At 2:00 o'clock in the morning, a sharp crack woke several hunters sleeping in Hanrahan's Saloon. They thought the ridge pole had split. This woke the camp. Billy Dixon dozed until dawn and rose to saddle his horse.
Olive K. Dixon, Billy Dixon's wife wrote of that moment. "Then I was thunderstruck. The black body of moving objects suddenly spread out like a fan, and from it went up one single, solid yell! A war whoop that seemed to shake the very air of the early morning. Then came the thundering roar of running horses, and the hideous cries of each of the individual warriors engaged in the onslaught. I could see that hundreds of Indians were coming.
Had it not been for the ridge pole, all of us would have been asleep."
At first Dixon believed they were aiming at the Walls' horses in a pasture along Bents creek. His own horse reared and bolted as he tried to get a shot off. Now, it was obvious. They weren't trying to steal horses. "They were coming as straight as a bullet toward the buildings, whipping their horses at every jump. There was never a more splendid barbaric sight. In after years I was glad that I had seen it. Hundreds of warriors, the flower of the fighting men of the southwestern Plains tribes, mounted upon their finest horses, armed with guns and lances, and carrying heavy shields of thick buffalo hide, were coming like the wind. Over all was splashed the rich colors of red, vermilion and ochre, on the bodies of the men, on the bodies of the running horses. Scalps dangled from bridles, gorgeous war-bonnets fluttered their plumes, bright feathers dangled from the tails and manes of the horses, and the bronzed, half naked bodies of the riders glittered with ornaments of silver and brass. Behind this head-long charging host stretched the plains, on whose horizons the rising sun was lifting its morning fires. The warriors seemed to emerge from this glowing background."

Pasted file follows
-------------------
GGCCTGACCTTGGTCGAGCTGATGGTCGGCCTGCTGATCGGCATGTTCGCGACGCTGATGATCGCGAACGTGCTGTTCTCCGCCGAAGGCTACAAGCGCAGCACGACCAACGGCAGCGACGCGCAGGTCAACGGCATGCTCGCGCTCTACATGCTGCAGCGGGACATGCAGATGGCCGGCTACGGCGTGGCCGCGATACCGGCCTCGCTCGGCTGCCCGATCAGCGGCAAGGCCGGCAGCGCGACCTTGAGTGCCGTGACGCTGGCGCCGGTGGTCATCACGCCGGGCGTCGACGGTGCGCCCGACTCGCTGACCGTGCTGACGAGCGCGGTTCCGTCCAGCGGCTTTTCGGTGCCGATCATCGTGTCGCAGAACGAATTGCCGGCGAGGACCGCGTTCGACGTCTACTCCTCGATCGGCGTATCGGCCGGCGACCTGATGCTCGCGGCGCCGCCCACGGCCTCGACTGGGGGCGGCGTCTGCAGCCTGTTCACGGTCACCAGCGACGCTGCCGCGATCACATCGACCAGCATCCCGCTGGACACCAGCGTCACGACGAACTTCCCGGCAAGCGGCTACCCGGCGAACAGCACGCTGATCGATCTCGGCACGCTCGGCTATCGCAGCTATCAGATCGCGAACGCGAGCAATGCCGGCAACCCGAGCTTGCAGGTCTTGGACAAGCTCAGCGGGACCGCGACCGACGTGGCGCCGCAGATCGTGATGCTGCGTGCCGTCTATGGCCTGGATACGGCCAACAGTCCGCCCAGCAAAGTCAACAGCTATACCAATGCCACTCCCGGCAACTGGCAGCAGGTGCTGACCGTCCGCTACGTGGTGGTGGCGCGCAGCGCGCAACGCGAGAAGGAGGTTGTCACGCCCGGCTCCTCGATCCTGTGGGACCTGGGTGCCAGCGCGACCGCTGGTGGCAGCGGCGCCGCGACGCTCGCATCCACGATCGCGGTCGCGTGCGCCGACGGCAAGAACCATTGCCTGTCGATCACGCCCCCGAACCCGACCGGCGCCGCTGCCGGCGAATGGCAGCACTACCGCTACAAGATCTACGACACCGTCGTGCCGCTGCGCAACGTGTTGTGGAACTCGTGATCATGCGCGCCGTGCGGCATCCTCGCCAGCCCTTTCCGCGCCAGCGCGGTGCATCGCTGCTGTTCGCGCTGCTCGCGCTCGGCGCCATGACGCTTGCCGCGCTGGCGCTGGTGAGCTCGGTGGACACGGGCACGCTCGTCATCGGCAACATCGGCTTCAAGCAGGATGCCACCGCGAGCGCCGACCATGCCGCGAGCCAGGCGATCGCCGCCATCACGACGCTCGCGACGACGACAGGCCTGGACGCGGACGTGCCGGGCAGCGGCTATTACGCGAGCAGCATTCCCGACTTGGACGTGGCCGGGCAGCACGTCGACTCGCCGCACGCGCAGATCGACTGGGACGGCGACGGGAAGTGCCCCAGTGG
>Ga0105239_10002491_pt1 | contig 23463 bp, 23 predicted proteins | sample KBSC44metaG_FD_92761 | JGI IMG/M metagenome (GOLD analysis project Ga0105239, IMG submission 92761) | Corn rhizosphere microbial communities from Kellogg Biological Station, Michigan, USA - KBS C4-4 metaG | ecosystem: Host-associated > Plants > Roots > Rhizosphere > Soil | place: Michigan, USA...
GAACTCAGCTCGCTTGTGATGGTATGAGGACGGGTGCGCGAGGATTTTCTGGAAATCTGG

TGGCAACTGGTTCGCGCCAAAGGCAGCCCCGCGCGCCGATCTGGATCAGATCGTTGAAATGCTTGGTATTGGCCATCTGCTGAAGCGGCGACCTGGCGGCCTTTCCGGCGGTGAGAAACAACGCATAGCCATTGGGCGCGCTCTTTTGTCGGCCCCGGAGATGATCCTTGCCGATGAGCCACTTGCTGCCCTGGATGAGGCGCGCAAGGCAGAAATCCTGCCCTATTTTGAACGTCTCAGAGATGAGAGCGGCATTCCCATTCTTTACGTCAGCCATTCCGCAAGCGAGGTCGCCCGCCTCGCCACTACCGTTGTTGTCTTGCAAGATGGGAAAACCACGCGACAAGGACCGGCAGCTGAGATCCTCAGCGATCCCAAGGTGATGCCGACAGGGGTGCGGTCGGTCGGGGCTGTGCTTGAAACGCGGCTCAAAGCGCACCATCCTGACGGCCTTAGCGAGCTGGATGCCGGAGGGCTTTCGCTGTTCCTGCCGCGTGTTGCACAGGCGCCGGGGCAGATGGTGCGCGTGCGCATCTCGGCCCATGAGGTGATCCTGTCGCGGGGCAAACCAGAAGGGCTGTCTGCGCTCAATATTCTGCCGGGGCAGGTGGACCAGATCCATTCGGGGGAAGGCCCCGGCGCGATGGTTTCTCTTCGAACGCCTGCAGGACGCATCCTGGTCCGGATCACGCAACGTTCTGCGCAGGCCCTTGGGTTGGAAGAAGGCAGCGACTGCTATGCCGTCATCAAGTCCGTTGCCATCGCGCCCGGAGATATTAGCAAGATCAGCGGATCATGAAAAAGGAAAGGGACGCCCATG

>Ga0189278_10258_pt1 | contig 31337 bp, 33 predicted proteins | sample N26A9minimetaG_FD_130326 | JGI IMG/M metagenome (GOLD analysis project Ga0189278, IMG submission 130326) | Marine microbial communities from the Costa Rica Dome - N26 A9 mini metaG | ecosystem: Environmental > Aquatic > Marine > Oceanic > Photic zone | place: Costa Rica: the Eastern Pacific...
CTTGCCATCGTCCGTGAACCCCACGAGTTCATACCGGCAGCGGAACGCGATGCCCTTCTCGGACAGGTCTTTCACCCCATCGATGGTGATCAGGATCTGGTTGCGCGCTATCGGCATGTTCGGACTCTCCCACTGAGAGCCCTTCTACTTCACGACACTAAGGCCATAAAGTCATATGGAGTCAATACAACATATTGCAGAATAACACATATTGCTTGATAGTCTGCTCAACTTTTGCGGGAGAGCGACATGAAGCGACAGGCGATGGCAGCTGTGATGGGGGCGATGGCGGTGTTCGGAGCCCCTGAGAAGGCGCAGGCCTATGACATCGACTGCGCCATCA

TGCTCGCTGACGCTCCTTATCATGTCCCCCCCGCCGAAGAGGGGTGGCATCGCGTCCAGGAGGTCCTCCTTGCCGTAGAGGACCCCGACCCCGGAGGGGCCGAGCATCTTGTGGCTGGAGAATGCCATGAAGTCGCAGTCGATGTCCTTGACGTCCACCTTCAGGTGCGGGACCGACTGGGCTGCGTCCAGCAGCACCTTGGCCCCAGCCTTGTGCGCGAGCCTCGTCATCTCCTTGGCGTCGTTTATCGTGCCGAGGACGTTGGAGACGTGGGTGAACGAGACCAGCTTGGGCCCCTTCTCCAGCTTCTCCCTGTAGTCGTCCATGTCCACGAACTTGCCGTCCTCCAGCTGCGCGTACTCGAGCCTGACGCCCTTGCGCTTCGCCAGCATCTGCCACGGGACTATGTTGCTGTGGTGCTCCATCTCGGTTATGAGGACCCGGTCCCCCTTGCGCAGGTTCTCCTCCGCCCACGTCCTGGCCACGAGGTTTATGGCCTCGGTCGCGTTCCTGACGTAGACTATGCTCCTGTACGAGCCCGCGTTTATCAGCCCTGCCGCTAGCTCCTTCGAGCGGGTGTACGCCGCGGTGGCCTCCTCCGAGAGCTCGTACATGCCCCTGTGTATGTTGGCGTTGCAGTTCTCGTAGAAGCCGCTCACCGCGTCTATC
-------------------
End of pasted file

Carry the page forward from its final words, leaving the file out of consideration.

Dixon ran to the door of Hanrahan's saloon. It had already been closed and bolted. Bat Masterson, on the inside, managed to unlock the crude door just as Dixon banged on it with his rifle again.
"Hold it," Dixon screamed as the bullets splattered into the adobe and the arrows stuck in the wood. "Billy Ogg is right behind me."
Ogg tumbled into the open door and the three of them slammed it shut. An Indian rammed his horse into the door. Then he tried to back his horse in, whipping him and trying to get him to kick the door in. Another Indian jumped on the roof and tried to pull the sod patches off so he could shoot down at the men. A few booming shots from the buffalo guns discouraged the Indian at the door. Shots through the roof did the same for the Indian dancing above them.
The first charge had ended. Adobe Walls stood.
There had been no surprise. Only two men were dead. The Sadler brothers who were sleeping in their wagon were killed and scalped. Their dog was killed as well and a patch of hide was cut from the animal's side.
The Indians grouped for another charge and the men in the adobe buildings were ready this time. Several of them were veterans of the Civil War. For an unexplained reason, again a first, the Indians had a bugler. He knew every bugle call the Army had. Rally! Charge! Retreat! As he blew the calls he only told the men at the 'walls' what to expect.
The fierce charges by the Indians went on for hours. By mid morning, dead horses and some dead Indians were stacking up near the buildings. As Dixon said, "the poor animals, wounded, would come to us for help. There was nothing we could do." Many of the men were still in their underwear without shoes.
After so many hours of combat the nine men in Hanrahan's saloon were running low on ammunition.
Last Update: 10/16/97
Web Author: David White